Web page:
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STATEMENT BY

H.E. SHEIKHA HAYA RASHED AL KHALIFA
THE PRESIDENT OF THE UNITED NATIONS GENERAL ASSEMBLY

AT THE
TENTH EMERGENCY SPECIAL SESSION (RESUMED)

UNITED NATIONS HEADQUARTERS
NEW YORK, NEW YORK
15 DECEMBER 2006

Excellencies,
Ladies and Gentlemen,

We meet today to consider the report of the Secretary-General contained in document (A/ES-10/361) on the implementation of General Assembly resolution ES-10/15 and the establishment of a register of the material and non-material damage caused by the separation wall inside the occupied Palestinian territories, including East Jerusalem and its suburbs.

The Arab-Israeli conflict and successive developments taking place in the Middle East represent a growing danger that threatens international peace and security. This conflict places before the world, historical responsibilities that will determine not only the future of peace in the region, but also the entire world.

Under these circumstances, we must not turn a blind eye to the deteriorating economic and humanitarian conditions that plague the Palestinian people in the occupied territories, for they require us to take a cooperative stance and provide assistance. Such assistance is vital to meet the ever-increasing difficulties of day-to-day life.

It is imperative to accelerate steps towards arriving at solutions based on objective and practical ideas, such as those proposed by the Quartet, calling for the establishment of two States living side by side in security and peace.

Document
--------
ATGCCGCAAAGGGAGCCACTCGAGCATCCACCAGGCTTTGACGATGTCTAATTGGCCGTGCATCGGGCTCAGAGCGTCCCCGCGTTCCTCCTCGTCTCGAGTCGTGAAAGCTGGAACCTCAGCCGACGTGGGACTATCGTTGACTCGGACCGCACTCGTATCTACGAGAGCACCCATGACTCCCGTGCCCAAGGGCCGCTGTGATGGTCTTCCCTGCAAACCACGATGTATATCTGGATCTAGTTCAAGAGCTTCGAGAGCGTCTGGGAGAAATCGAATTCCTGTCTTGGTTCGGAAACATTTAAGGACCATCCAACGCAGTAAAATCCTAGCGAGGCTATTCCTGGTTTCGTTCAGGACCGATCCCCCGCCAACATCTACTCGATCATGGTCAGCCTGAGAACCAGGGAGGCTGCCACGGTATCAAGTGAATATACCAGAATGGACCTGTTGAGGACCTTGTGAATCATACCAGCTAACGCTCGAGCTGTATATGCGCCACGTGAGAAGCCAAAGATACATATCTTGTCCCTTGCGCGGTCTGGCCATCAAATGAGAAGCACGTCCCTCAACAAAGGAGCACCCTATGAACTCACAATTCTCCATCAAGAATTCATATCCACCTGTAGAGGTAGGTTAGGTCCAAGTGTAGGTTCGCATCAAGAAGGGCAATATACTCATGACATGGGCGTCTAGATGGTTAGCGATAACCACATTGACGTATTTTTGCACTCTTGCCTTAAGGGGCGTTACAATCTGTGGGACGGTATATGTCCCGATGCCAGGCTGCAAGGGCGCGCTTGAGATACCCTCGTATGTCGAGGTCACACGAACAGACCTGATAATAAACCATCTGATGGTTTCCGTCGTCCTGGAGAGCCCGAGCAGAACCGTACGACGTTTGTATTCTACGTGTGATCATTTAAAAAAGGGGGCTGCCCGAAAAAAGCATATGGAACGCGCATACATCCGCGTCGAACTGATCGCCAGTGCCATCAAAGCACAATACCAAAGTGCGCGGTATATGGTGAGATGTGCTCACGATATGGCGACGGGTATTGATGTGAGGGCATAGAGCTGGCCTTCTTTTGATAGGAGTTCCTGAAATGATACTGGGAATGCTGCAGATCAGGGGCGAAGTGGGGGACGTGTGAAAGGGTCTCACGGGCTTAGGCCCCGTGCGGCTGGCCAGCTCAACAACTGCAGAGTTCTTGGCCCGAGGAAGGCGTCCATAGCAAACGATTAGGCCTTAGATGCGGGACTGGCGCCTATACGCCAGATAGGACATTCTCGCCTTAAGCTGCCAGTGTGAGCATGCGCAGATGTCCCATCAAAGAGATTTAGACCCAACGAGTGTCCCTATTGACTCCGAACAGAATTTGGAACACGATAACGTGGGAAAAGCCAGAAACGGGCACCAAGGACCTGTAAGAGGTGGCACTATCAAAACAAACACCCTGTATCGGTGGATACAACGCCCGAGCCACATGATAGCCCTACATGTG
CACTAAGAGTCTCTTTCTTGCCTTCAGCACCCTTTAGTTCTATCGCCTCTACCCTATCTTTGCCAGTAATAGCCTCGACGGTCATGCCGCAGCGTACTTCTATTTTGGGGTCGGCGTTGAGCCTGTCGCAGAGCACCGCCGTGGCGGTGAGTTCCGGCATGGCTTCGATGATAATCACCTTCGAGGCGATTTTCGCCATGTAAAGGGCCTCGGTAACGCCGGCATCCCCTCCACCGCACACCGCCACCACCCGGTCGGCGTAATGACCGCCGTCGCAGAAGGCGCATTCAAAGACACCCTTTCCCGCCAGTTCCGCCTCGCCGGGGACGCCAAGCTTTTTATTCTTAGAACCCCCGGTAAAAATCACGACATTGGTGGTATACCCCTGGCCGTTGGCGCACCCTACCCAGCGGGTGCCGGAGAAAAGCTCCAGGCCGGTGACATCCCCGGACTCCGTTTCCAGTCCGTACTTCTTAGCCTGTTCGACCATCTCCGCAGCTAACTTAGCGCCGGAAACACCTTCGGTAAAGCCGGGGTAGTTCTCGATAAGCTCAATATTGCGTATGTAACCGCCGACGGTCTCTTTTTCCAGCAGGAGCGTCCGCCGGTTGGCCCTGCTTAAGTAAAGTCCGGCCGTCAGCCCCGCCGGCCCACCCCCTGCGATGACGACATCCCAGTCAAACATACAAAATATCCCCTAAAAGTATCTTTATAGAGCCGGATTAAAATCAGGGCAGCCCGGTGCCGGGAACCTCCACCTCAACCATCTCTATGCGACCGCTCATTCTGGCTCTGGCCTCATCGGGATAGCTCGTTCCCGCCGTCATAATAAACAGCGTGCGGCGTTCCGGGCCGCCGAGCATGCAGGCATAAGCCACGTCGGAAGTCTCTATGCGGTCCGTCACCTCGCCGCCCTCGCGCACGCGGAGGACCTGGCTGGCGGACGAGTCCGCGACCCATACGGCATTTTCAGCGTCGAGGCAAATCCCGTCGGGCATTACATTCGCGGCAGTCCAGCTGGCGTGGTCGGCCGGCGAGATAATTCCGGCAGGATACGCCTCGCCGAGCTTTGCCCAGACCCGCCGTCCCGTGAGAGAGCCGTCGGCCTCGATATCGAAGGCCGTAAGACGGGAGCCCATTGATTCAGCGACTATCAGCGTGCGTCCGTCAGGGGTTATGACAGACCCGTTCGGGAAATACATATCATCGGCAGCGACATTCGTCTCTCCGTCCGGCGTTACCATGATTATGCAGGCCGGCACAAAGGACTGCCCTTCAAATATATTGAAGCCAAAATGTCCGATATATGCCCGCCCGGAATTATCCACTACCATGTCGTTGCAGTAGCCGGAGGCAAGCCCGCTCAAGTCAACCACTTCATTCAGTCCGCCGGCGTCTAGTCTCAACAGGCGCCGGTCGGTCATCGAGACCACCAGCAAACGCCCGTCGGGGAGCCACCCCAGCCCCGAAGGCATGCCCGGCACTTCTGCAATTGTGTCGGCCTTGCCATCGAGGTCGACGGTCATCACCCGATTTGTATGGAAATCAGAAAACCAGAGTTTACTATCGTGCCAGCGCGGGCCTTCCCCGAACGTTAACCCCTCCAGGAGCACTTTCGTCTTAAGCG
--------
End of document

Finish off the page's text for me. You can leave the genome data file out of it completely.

The first step in the quest towards a solution involves building confidence and ridding oneself of fear, for it is fear that drives both sides to acts of violence and counter-violence. It is essential, therefore, for the international community to support and redouble efforts to help both sides overcome their fear and misgivings. Just as the General Assembly objected to the building of the separation wall, as recommended by the International Court of Justice in its advisory opinion delivered to the Assembly, it behooves us to be alert to any act that might add to the tension and cause the situation to deteriorate further, whatever its origin.

Finally, if dialogue between concerned parties is our main objective and the best approach to peaceful solutions, then barriers clearly do not facilitate dialogue, neither do they help to dispel fears or remove material and psychological obstacles. It is for this reason that we must all strive to achieve a just, lasting and comprehensive political settlement for the conflict that is based on international legitimacy, for it is this that will bring well-being to the Israeli and Palestinian peoples and pave the way to a better future for the Middle East and the coming generations.

Thank you